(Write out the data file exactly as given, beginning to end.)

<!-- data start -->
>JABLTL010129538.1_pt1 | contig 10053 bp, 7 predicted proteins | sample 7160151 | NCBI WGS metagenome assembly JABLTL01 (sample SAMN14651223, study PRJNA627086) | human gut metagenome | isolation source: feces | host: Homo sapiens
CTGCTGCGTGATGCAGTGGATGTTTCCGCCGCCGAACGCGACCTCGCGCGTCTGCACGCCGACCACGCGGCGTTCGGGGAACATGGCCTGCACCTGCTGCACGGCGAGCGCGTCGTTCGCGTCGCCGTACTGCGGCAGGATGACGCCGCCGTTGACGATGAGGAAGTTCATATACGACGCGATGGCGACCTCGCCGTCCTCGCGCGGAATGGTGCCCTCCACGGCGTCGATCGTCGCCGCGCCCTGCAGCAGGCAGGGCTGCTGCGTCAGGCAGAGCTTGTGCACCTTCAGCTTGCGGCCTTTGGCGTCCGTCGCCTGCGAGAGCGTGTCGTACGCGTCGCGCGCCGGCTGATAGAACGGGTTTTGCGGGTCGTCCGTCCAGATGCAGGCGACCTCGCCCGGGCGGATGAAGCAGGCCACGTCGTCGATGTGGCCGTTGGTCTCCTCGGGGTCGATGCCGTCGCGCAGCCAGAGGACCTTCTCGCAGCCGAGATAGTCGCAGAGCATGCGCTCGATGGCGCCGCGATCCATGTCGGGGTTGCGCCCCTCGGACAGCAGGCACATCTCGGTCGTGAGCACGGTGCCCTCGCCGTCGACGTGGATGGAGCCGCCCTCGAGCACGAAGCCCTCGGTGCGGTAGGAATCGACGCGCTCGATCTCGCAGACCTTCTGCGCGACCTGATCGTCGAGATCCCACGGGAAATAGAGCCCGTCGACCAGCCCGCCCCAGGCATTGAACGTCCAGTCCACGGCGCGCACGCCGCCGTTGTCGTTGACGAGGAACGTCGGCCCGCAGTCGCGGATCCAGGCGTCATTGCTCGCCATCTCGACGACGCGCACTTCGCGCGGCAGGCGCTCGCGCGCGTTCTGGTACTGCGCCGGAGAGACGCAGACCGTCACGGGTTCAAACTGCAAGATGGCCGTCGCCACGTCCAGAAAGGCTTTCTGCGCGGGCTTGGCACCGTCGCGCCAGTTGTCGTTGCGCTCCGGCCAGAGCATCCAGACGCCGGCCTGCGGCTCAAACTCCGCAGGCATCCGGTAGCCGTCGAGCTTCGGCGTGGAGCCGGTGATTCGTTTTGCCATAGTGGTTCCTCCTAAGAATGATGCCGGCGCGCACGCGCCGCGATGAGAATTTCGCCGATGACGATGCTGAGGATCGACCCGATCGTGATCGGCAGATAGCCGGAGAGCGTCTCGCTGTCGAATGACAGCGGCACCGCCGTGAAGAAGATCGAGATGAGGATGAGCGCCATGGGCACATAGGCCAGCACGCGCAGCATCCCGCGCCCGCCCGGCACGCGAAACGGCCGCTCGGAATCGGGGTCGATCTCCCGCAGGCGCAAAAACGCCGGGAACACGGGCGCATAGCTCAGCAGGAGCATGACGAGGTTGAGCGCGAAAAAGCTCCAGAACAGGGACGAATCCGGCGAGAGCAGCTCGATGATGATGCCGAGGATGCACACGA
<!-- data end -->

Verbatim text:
>JABLTL010129538.1_pt1 | contig 10053 bp, 7 predicted proteins | sample 7160151 | NCBI WGS metagenome assembly JABLTL01 (sample SAMN14651223, study PRJNA627086) | human gut metagenome | isolation source: feces | host: Homo sapiens
CTGCTGCGTGATGCAGTGGATGTTTCCGCCGCCGAACGCGACCTCGCGCGTCTGCACGCCGACCACGCGGCGTTCGGGGAACATGGCCTGCACCTGCTGCACGGCGAGCGCGTCGTTCGCGTCGCCGTACTGCGGCAGGATGACGCCGCCGTTGACGATGAGGAAGTTCATATACGACGCGATGGCGACCTCGCCGTCCTCGCGCGGAATGGTGCCCTCCACGGCGTCGATCGTCGCCGCGCCCTGCAGCAGGCAGGGCTGCTGCGTCAGGCAGAGCTTGTGCACCTTCAGCTTGCGGCCTTTGGCGTCCGTCGCCTGCGAGAGCGTGTCGTACGCGTCGCGCGCCGGCTGATAGAACGGGTTTTGCGGGTCGTCCGTCCAGATGCAGGCGACCTCGCCCGGGCGGATGAAGCAGGCCACGTCGTCGATGTGGCCGTTGGTCTCCTCGGGGTCGATGCCGTCGCGCAGCCAGAGGACCTTCTCGCAGCCGAGATAGTCGCAGAGCATGCGCTCGATGGCGCCGCGATCCATGTCGGGGTTGCGCCCCTCGGACAGCAGGCACATCTCGGTCGTGAGCACGGTGCCCTCGCCGTCGACGTGGATGGAGCCGCCCTCGAGCACGAAGCCCTCGGTGCGGTAGGAATCGACGCGCTCGATCTCGCAGACCTTCTGCGCGACCTGATCGTCGAGATCCCACGGGAAATAGAGCCCGTCGACCAGCCCGCCCCAGGCATTGAACGTCCAGTCCACGGCGCGCACGCCGCCGTTGTCGTTGACGAGGAACGTCGGCCCGCAGTCGCGGATCCAGGCGTCATTGCTCGCCATCTCGACGACGCGCACTTCGCGCGGCAGGCGCTCGCGCGCGTTCTGGTACTGCGCCGGAGAGACGCAGACCGTCACGGGTTCAAACTGCAAGATGGCCGTCGCCACGTCCAGAAAGGCTTTCTGCGCGGGCTTGGCACCGTCGCGCCAGTTGTCGTTGCGCTCCGGCCAGAGCATCCAGACGCCGGCCTGCGGCTCAAACTCCGCAGGCATCCGGTAGCCGTCGAGCTTCGGCGTGGAGCCGGTGATTCGTTTTGCCATAGTGGTTCCTCCTAAGAATGATGCCGGCGCGCACGCGCCGCGATGAGAATTTCGCCGATGACGATGCTGAGGATCGACCCGATCGTGATCGGCAGATAGCCGGAGAGCGTCTCGCTGTCGAATGACAGCGGCACCGCCGTGAAGAAGATCGAGATGAGGATGAGCGCCATGGGCACATAGGCCAGCACGCGCAGCATCCCGCGCCCGCCCGGCACGCGAAACGGCCGCTCGGAATCGGGGTCGATCTCCCGCAGGCGCAAAAACGCCGGGAACACGGGCGCATAGCTCAGCAGGAGCATGACGAGGTTGAGCGCGAAAAAGCTCCAGAACAGGGACGAATCCGGCGAGAGCAGCTCGATGATGATGCCGAGGATGCACACGA